Additionally, the assignment will have built-in points for peer review. Students will share their AI-generated cases, provide and receive feedback on areas that need greater nuance or realism, and have opportunities to further refine their narratives through this iterative critique process.

The final deliverable will involve students presenting a comprehensive rationalization of their case study – the context and plausibility of their fictitious company, the key scaling challenges they chose to focus on, their prompt engineering approach, the AI’s strengths and limitations they had to navigate, ethical considerations around its outputs, and their proposed frameworks for effectively analysing the case.

I’m under no illusion that this revised assessment instantaneously solves all our pedagogy challenges. It’s simply an iterative step in evolving how we mindfully incorporate generative AI’s capabilities into curriculum design for more engaging, higher-order learning experiences. I look forward to getting student feedback and continually refining the approach.

But I am confident that immersing learners in these human-AI co-creation processes is vital for developing core competencies they’ll need. If we want our curricula to remain relevant and prepare graduates for future workforce demands, we must thoughtfully integrate generative AI into assessments and pedagogy. This new case study assignment strives to put that principle into practice in an authentic, purposeful way. I’m excited to pilot it next year and continue adapting our approaches to harness generative AI’s creative potential responsibly.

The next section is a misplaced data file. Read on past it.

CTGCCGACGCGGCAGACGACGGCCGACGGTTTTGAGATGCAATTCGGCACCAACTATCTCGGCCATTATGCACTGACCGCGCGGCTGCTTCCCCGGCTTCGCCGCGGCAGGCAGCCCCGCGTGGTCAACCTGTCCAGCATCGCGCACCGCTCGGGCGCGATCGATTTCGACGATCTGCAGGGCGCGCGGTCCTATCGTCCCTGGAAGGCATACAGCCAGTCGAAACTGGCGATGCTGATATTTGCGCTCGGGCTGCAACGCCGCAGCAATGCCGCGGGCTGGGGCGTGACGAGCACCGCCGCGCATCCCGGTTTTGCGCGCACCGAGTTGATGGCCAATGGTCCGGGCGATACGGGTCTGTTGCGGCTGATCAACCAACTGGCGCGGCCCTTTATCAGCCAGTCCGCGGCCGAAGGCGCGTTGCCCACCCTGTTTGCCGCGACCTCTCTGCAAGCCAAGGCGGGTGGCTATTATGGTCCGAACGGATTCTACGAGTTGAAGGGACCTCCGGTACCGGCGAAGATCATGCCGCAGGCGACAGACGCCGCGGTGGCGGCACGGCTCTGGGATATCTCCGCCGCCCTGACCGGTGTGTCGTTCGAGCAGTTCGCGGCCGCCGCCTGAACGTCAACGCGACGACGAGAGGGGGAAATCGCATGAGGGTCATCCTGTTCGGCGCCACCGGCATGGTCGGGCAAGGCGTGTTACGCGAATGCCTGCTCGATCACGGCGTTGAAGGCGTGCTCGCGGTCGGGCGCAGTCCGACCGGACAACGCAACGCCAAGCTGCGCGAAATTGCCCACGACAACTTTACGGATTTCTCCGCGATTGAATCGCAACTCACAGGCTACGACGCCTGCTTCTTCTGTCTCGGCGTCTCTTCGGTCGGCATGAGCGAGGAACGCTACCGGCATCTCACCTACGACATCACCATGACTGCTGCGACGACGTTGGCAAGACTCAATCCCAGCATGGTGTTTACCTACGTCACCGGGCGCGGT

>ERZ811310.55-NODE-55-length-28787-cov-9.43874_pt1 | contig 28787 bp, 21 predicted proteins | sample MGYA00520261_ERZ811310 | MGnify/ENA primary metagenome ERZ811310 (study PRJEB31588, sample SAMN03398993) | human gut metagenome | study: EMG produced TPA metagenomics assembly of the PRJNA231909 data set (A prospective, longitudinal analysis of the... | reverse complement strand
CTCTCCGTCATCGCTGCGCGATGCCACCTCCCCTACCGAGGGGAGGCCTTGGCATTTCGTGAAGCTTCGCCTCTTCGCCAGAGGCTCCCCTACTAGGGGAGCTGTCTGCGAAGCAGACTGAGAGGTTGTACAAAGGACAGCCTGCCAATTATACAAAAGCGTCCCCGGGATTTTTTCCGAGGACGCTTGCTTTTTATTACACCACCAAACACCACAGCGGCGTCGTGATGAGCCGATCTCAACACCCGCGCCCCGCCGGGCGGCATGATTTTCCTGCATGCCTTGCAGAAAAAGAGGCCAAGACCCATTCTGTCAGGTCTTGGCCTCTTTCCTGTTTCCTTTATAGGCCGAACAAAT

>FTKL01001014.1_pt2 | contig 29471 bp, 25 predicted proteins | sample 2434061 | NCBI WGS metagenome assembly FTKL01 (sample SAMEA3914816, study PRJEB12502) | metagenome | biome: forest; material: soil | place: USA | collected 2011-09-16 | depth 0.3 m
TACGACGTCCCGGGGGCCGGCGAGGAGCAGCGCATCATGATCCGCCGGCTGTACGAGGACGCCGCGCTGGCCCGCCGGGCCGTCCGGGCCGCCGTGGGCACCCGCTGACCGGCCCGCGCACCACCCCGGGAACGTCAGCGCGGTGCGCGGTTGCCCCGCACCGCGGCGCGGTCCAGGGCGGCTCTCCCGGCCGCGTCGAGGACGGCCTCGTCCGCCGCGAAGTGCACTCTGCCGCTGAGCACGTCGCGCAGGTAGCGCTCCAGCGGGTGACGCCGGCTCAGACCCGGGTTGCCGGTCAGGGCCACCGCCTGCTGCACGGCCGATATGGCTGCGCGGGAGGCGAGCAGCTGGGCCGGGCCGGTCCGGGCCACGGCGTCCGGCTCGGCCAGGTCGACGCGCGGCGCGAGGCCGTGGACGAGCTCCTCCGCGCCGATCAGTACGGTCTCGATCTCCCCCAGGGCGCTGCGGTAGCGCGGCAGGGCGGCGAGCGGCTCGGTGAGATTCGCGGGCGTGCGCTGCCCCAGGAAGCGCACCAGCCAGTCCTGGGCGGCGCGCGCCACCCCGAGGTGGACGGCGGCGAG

How will a change in the UK Government affect Enterprise Education in Higher Education?

Written by Dave Bolton

Changes in government can have profound impacts on various sectors, including education. Enterprise education, which focuses on equipping students with entrepreneurial skills and mindsets, is particularly sensitive to policy shifts. As the UK potentially faces a new government, it is crucial to understand how these changes might influence enterprise education within higher education institutions.

1. Policy Priorities and Funding

The priorities of the new government will play a significant role in shaping enterprise education. A government that prioritizes innovation, entrepreneurship, and economic growth is likely to increase funding and support for enterprise education programs. This could manifest in several ways:

  • Increased Funding: More financial resources allocated to universities for developing and expanding enterprise education programs.
  • Grants and Scholarships: Introduction of new grants and scholarships specifically aimed at encouraging students to engage in entrepreneurial activities.
  • Research and Development: Enhanced support for research in entrepreneurial education, leading to more advanced and effective teaching methods.

Conversely, a government with different priorities might reduce funding, making it more challenging for universities to maintain or grow their enterprise education offerings.

2. Regulatory Environment

The regulatory environment established by the new government will also impact enterprise education. Regulations can either facilitate or hinder the development of entrepreneurial skills among students:

  • Ease of Starting a Business: Simplified regulations and reduced bureaucratic hurdles for starting new businesses can encourage more students to pursue entrepreneurial ventures.